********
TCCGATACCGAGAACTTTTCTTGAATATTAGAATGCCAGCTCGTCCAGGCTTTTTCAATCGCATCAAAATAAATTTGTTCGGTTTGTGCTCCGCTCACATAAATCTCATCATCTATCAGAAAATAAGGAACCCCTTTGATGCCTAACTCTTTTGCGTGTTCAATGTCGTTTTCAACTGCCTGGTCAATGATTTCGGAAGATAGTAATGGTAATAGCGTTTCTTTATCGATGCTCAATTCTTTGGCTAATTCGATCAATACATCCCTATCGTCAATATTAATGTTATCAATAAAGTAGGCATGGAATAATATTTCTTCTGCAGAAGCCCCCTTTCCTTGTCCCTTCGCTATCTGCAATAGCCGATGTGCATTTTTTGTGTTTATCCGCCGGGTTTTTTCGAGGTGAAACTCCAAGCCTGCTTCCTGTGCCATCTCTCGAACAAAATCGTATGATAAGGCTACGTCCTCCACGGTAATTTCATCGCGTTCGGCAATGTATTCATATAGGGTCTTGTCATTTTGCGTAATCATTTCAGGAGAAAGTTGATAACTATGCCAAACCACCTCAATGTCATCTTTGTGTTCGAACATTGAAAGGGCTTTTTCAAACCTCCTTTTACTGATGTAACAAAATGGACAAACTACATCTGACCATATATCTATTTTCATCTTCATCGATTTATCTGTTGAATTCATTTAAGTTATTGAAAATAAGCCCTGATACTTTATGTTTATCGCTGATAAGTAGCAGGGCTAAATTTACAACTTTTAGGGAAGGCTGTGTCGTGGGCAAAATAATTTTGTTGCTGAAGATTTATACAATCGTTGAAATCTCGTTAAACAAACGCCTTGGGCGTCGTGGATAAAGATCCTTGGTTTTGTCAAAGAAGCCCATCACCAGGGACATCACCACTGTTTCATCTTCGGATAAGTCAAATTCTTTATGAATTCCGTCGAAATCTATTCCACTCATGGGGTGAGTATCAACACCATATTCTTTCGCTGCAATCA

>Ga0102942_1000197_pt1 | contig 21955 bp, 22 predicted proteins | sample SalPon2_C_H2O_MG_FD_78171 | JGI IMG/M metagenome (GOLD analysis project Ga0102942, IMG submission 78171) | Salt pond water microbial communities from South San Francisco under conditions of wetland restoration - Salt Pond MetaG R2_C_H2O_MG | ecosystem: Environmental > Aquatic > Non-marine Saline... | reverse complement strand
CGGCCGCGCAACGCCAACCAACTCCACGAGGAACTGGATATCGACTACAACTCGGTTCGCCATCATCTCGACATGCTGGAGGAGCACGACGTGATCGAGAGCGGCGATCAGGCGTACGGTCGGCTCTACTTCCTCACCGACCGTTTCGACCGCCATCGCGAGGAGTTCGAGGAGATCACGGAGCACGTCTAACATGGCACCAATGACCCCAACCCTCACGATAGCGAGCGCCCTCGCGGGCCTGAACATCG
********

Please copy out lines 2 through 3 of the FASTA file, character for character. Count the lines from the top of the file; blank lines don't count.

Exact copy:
>Ga0102942_1000197_pt1 | contig 21955 bp, 22 predicted proteins | sample SalPon2_C_H2O_MG_FD_78171 | JGI IMG/M metagenome (GOLD analysis project Ga0102942, IMG submission 78171) | Salt pond water microbial communities from South San Francisco under conditions of wetland restoration - Salt Pond MetaG R2_C_H2O_MG | ecosystem: Environmental > Aquatic > Non-marine Saline... | reverse complement strand
CGGCCGCGCAACGCCAACCAACTCCACGAGGAACTGGATATCGACTACAACTCGGTTCGCCATCATCTCGACATGCTGGAGGAGCACGACGTGATCGAGAGCGGCGATCAGGCGTACGGTCGGCTCTACTTCCTCACCGACCGTTTCGACCGCCATCGCGAGGAGTTCGAGGAGATCACGGAGCACGTCTAACATGGCACCAATGACCCCAACCCTCACGATAGCGAGCGCCCTCGCGGGCCTGAACATCG